Before retirement, I worked at the City University of Hong Kong. My students often complained that they did not even get interviewed for trainee positions at investment banks and multinational corporations. Interviews have to mobilize the senior management of these major corporations, and their time is limited. Hence these corporations only interview very selective groups of applicants; namely, the top graduates of the top three local universities and the most prestigious ones from the United States and the United Kingdom. The top ten law firms in the United States normally only recruit from the top ten American law schools.

Parents in Hong Kong understand that their children must excel at the starting lines. Students from poor families therefore face even greater difficulties. Some years ago, I had a conversation with a taxi driver. He recognised me as a professor, and told me that although his son was admitted to a prestigious primary school, he decided to abandon the offer. He said that he could not give his son what his classmates had, and he did not want his son to feel inferior. I had nothing to say.

I attended a prestigious school when I was young, and I was poor then. But at that time, we did not pay attention to the brands of each other’s sports shoes and clothes; and we did not discuss where we went to travel in our holidays. I did not feel inferior then, but I understand the situation today is very different. Candidates applying to enter prestigious primary schools are asked to name their second musical instruments; that is to say, playing the piano is a must. I had not touched a piano in my entire student career.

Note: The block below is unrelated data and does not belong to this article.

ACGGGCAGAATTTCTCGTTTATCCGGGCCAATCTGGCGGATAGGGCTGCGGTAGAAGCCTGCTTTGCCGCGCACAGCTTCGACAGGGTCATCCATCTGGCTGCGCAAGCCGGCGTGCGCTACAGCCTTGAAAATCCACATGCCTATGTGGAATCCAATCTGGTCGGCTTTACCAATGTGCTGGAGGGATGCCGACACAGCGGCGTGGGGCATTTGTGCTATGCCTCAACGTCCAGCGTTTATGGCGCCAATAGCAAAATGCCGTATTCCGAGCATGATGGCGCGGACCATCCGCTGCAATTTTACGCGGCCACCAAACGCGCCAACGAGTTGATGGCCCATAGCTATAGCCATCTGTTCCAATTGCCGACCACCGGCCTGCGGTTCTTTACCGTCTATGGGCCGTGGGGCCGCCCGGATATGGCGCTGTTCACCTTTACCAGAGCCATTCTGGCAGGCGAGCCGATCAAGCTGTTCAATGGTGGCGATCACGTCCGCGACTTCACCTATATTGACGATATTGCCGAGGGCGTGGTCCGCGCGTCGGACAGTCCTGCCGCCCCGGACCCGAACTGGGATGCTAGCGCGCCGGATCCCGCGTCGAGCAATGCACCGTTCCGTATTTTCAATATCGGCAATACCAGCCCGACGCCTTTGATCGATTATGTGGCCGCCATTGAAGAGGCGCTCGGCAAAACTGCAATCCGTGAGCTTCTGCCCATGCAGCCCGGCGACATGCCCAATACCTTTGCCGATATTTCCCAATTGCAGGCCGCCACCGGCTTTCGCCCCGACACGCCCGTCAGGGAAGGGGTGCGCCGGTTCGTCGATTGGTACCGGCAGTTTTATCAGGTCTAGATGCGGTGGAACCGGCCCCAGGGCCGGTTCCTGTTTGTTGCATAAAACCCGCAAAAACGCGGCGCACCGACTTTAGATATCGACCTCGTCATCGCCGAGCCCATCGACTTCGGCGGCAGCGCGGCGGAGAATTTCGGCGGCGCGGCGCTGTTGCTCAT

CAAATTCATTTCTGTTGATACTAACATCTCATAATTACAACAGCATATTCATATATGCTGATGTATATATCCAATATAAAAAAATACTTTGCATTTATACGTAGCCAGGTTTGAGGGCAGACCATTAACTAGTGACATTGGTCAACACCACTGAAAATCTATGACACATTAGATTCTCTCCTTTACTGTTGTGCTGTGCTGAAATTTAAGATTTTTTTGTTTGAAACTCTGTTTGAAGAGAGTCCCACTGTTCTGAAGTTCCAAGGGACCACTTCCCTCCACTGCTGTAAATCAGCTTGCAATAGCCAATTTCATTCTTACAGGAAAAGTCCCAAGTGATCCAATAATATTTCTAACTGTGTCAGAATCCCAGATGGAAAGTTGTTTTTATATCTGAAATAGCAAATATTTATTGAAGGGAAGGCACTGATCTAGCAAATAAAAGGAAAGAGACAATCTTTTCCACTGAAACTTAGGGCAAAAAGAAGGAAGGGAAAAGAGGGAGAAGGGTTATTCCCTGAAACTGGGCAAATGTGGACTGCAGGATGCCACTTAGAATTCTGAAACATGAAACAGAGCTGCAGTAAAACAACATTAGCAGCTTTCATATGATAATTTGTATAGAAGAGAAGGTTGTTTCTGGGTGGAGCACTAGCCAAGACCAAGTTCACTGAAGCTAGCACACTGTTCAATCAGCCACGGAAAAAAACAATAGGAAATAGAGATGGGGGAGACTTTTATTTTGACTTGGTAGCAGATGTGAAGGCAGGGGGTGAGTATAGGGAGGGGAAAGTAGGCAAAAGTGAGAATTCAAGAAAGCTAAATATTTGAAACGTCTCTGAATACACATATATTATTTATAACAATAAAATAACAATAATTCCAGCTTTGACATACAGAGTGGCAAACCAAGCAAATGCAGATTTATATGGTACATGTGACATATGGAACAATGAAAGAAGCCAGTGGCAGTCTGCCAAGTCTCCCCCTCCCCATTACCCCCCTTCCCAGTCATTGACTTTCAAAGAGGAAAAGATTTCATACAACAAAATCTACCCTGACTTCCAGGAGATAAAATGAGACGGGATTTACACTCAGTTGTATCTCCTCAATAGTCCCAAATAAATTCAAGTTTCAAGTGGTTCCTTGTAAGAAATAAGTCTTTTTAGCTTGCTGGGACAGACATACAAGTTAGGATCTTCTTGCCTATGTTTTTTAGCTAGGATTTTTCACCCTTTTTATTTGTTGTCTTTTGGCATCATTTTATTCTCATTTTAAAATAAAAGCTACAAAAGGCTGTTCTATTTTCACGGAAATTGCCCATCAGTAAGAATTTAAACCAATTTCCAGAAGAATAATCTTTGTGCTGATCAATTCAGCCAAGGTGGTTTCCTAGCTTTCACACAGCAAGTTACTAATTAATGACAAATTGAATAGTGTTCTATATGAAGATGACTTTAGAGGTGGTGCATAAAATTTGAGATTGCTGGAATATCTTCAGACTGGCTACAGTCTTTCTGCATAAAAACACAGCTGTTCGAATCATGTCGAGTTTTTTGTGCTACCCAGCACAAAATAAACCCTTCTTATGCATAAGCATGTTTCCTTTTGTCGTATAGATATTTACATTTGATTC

The government, while encouraging the direct subsidy system to save costs, should expand and not contract the prestigious government secondary schools, so as to offer students from grassroots families’ quality education. At a societal level, it should provide subsidised and free extracurricular activities, while financially supporting the civil society organizations that are best placed to offer them. The objective is to facilitate a similar starting line for students of all social classes to enjoy.

There is no choice for Hong Kong people in the recent chief executive election—the community understands that its views do not carry any weight. Hence there is little discussion on the policy programs of the new administration. Young people are probably more interested in learning more about their emigration options.

Views expressed in this article are the opinions of the author and do not necessarily reflect the views of The Epoch Times.

Joseph Cheng
Joseph Yu-shek Cheng is a retired professor of political science at City University of Hong Kong. He publishes widely on the political developments in China and Hong Kong, Chinese foreign policy, and development in southern China. He has been an activist serving the pro-democracy movement in Hong Kong for four decades. In his retirement, he continues to work as a current affairs commentator and columnist. Email: josephcheng6@gmail.com